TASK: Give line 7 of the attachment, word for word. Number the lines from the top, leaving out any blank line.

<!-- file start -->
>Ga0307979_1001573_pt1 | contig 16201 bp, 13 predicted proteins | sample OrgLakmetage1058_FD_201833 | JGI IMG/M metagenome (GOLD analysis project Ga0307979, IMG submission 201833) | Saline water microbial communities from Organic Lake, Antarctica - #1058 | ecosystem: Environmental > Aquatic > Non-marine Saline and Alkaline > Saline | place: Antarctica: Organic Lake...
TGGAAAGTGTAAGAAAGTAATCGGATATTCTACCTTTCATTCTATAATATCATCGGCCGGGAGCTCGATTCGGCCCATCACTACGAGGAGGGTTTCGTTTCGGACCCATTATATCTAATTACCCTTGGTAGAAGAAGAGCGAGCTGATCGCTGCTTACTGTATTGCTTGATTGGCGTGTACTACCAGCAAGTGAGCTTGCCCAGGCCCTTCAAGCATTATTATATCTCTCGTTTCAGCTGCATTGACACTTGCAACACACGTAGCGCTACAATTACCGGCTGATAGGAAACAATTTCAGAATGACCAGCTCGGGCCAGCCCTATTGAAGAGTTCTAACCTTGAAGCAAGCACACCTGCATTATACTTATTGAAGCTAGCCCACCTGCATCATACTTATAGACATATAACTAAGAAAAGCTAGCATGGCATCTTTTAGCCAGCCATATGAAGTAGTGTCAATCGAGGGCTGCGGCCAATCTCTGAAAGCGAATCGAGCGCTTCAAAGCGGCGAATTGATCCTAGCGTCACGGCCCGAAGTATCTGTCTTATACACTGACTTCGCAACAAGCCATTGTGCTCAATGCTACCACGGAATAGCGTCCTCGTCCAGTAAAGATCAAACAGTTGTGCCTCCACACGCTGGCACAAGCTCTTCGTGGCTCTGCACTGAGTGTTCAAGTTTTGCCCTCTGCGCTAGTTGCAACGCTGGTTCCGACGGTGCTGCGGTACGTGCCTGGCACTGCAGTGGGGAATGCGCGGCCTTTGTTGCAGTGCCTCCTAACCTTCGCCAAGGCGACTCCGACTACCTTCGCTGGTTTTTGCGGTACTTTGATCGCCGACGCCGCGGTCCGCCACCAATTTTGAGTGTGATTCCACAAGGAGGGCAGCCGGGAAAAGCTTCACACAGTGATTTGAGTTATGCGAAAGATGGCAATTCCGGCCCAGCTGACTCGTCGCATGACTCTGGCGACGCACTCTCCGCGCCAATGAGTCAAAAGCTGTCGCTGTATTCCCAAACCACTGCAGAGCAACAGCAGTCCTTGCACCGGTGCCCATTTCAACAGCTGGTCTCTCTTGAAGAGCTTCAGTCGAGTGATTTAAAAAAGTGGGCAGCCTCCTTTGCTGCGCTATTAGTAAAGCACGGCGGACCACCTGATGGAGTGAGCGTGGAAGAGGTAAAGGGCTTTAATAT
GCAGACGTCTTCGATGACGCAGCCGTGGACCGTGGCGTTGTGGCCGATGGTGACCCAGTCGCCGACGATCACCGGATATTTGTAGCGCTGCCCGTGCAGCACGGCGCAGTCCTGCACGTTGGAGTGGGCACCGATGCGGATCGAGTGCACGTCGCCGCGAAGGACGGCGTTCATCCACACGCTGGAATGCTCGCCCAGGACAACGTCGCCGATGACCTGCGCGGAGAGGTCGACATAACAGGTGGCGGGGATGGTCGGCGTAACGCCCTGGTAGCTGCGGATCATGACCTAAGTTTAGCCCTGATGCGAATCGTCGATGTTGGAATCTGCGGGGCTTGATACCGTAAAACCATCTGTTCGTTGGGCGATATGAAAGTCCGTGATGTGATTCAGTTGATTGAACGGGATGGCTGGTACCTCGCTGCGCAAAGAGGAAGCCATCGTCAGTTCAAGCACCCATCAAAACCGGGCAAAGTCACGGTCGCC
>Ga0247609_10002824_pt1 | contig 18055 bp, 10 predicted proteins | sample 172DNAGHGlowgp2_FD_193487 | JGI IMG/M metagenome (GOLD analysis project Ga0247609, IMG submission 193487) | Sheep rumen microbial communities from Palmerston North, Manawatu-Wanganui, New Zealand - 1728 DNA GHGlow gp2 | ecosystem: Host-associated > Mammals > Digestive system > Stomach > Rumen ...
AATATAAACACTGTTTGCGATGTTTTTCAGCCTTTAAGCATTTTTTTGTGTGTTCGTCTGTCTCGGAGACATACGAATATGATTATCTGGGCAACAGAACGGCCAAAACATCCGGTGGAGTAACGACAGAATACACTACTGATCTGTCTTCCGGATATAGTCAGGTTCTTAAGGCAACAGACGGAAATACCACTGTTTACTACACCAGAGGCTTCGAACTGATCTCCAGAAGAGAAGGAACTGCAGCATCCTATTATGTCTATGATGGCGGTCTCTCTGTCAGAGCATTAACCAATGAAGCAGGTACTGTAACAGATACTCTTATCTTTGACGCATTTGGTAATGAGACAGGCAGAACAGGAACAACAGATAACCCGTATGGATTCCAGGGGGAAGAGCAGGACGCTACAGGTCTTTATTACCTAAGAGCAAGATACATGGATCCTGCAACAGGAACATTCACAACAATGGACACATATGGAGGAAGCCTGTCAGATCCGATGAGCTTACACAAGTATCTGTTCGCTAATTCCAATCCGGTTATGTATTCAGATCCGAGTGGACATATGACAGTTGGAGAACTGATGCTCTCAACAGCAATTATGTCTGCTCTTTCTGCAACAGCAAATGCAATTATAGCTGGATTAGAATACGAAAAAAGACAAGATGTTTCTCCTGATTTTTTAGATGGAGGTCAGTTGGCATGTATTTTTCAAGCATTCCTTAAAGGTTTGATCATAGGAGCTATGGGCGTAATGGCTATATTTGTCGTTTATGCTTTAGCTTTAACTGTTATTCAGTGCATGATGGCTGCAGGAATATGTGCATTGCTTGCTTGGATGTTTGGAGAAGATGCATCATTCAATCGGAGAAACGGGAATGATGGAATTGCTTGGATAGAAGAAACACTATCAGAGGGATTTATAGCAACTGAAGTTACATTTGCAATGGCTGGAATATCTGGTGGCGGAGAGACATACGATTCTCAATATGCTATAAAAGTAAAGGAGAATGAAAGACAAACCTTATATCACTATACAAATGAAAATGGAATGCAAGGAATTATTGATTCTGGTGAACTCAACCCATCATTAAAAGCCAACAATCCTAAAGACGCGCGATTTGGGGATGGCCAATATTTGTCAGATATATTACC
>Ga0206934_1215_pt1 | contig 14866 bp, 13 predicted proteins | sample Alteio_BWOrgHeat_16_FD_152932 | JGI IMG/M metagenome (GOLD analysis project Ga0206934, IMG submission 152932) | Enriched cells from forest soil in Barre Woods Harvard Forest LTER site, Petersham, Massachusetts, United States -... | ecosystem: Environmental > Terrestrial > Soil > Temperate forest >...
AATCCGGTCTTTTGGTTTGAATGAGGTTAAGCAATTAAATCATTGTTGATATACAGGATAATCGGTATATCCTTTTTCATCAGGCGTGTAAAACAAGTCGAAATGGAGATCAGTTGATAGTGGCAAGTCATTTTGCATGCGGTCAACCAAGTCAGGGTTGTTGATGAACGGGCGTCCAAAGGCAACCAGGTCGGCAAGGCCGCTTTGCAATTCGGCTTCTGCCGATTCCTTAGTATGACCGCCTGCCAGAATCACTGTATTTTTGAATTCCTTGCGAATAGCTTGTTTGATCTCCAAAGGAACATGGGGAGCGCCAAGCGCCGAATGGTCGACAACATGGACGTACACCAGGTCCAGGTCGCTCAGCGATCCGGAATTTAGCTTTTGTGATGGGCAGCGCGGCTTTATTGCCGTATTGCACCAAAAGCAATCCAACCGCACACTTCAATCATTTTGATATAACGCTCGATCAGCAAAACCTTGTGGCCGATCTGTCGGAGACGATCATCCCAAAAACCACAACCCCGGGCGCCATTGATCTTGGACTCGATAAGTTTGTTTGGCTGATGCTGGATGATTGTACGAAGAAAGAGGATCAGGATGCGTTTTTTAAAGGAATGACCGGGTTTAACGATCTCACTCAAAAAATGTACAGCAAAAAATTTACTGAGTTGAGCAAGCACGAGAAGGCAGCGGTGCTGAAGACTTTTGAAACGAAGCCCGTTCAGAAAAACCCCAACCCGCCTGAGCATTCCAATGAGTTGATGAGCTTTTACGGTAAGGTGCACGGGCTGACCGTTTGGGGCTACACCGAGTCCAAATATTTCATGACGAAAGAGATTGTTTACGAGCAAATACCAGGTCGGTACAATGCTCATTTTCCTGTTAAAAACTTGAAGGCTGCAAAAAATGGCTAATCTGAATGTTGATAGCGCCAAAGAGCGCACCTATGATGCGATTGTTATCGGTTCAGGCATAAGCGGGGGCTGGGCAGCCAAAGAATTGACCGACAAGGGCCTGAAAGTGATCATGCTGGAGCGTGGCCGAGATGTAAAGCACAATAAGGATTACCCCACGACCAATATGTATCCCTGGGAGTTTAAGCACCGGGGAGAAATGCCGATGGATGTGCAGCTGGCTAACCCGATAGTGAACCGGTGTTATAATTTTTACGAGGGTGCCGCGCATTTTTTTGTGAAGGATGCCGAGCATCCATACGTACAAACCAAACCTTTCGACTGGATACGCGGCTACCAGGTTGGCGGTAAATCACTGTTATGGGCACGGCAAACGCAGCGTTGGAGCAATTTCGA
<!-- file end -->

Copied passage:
AATCCGGTCTTTTGGTTTGAATGAGGTTAAGCAATTAAATCATTGTTGATATACAGGATAATCGGTATATCCTTTTTCATCAGGCGTGTAAAACAAGTCGAAATGGAGATCAGTTGATAGTGGCAAGTCATTTTGCATGCGGTCAACCAAGTCAGGGTTGTTGATGAACGGGCGTCCAAAGGCAACCAGGTCGGCAAGGCCGCTTTGCAATTCGGCTTCTGCCGATTCCTTAGTATGACCGCCTGCCAGAATCACTGTATTTTTGAATTCCTTGCGAATAGCTTGTTTGATCTCCAAAGGAACATGGGGAGCGCCAAGCGCCGAATGGTCGACAACATGGACGTACACCAGGTCCAGGTCGCTCAGCGATCCGGAATTTAGCTTTTGTGATGGGCAGCGCGGCTTTATTGCCGTATTGCACCAAAAGCAATCCAACCGCACACTTCAATCATTTTGATATAACGCTCGATCAGCAAAACCTTGTGGCCGATCTGTCGGAGACGATCATCCCAAAAACCACAACCCCGGGCGCCATTGATCTTGGACTCGATAAGTTTGTTTGGCTGATGCTGGATGATTGTACGAAGAAAGAGGATCAGGATGCGTTTTTTAAAGGAATGACCGGGTTTAACGATCTCACTCAAAAAATGTACAGCAAAAAATTTACTGAGTTGAGCAAGCACGAGAAGGCAGCGGTGCTGAAGACTTTTGAAACGAAGCCCGTTCAGAAAAACCCCAACCCGCCTGAGCATTCCAATGAGTTGATGAGCTTTTACGGTAAGGTGCACGGGCTGACCGTTTGGGGCTACACCGAGTCCAAATATTTCATGACGAAAGAGATTGTTTACGAGCAAATACCAGGTCGGTACAATGCTCATTTTCCTGTTAAAAACTTGAAGGCTGCAAAAAATGGCTAATCTGAATGTTGATAGCGCCAAAGAGCGCACCTATGATGCGATTGTTATCGGTTCAGGCATAAGCGGGGGCTGGGCAGCCAAAGAATTGACCGACAAGGGCCTGAAAGTGATCATGCTGGAGCGTGGCCGAGATGTAAAGCACAATAAGGATTACCCCACGACCAATATGTATCCCTGGGAGTTTAAGCACCGGGGAGAAATGCCGATGGATGTGCAGCTGGCTAACCCGATAGTGAACCGGTGTTATAATTTTTACGAGGGTGCCGCGCATTTTTTTGTGAAGGATGCCGAGCATCCATACGTACAAACCAAACCTTTCGACTGGATACGCGGCTACCAGGTTGGCGGTAAATCACTGTTATGGGCACGGCAAACGCAGCGTTGGAGCAATTTCGA